Released: January 1998
Since the 1950s, Latin America has been transformed from a rural to an urban society. The region now contains some of the world’s biggest cities, headed by Mexico City with its 20 million inhabitants. In all but five Latin American countries, more people now live in towns and cities than in the countryside.
This mass movement from country to city has put enormous strain on the infrastructure and services of cities such as Bogotá and Caracas. Conditions continue to worsen as governments cut back social spending in their structural adjustment programs.
The Latin American City looks at the region’s urban explosion from the perspective of the poor. It asks why people are attracted to the city and examines the underlying problem of rural poverty which fuels the exodus. It explores the options open to those arriving in the city and the strategies used in order to acquire land and build a home. Highlighting the role of the informal sector in urban survival, it also explains how popular organization and protest can result in improved living standards for the poor.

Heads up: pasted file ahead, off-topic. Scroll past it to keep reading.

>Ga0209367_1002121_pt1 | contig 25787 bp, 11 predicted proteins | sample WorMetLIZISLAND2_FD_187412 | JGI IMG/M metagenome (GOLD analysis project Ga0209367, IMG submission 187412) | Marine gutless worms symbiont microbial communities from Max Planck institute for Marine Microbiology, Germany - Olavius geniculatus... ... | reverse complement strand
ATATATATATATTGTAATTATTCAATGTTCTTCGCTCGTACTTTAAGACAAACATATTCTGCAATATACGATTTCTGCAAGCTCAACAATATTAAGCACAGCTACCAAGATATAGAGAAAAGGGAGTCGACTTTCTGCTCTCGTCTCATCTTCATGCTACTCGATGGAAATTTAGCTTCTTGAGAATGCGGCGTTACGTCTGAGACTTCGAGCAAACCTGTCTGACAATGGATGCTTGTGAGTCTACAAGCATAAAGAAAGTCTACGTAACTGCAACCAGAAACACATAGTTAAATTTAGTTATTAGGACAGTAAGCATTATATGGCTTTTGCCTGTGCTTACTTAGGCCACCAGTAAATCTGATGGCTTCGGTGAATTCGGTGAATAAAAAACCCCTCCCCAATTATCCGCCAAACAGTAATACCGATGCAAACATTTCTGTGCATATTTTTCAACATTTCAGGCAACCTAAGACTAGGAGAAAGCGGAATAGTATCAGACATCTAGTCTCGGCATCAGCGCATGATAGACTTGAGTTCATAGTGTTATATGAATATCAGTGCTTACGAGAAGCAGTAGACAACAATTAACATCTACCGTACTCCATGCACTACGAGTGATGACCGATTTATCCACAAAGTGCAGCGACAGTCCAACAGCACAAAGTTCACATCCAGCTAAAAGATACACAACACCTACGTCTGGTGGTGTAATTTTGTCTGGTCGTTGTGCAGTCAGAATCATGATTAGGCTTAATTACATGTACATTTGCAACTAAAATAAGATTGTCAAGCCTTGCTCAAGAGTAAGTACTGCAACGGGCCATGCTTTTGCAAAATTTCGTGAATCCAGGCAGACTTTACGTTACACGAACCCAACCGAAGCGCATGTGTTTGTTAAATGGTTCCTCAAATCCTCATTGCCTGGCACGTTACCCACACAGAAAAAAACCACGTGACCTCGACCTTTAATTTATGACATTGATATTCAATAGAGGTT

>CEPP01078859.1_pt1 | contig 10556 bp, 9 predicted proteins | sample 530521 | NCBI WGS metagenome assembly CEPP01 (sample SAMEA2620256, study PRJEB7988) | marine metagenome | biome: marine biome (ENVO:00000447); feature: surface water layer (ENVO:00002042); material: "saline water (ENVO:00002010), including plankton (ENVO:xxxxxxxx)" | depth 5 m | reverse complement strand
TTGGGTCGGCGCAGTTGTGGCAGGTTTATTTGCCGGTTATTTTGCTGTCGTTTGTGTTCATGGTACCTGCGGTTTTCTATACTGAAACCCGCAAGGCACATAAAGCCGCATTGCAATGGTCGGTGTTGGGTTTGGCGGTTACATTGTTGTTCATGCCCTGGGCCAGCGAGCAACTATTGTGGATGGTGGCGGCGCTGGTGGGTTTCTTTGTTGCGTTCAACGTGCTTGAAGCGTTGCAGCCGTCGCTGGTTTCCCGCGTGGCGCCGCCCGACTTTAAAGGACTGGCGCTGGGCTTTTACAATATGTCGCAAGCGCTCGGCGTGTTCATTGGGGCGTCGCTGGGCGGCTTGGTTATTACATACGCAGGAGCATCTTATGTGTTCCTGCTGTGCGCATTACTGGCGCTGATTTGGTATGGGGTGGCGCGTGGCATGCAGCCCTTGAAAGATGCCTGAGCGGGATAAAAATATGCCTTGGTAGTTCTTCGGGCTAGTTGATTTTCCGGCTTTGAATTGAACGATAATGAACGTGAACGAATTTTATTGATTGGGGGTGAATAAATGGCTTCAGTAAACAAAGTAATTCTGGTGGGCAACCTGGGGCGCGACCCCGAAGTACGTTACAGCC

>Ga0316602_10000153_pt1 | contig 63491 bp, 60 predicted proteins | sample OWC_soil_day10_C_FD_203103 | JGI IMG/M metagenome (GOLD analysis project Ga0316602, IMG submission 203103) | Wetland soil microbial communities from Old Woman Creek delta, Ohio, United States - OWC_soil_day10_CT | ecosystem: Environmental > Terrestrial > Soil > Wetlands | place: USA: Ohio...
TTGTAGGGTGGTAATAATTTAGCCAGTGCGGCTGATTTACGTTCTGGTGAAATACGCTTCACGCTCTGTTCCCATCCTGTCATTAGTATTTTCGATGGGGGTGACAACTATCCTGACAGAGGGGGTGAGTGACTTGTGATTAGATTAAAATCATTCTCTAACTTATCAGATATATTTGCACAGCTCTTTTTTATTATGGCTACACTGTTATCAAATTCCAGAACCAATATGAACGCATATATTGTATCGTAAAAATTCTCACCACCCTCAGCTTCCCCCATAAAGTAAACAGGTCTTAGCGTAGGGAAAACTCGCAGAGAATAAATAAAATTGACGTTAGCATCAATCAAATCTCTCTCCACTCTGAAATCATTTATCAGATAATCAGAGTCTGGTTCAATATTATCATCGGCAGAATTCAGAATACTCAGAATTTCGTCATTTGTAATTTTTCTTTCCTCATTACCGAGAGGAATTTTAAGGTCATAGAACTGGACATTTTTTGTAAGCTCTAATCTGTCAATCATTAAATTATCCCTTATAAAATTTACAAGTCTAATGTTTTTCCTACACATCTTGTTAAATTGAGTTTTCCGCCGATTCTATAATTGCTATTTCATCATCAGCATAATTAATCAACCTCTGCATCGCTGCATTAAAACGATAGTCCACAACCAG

Alan Gilbert has long been one of the most incisive and perceptive analysts of urban problems and policy in Latin America. The Latin American City should be extremely useful in interdisciplinary survey courses on contemporary Latin America as well as courses dealing comparatively with cities in Third World countries. Gilbert’s coverage of urban issue areas. . . is the most comprehensive of any text to date.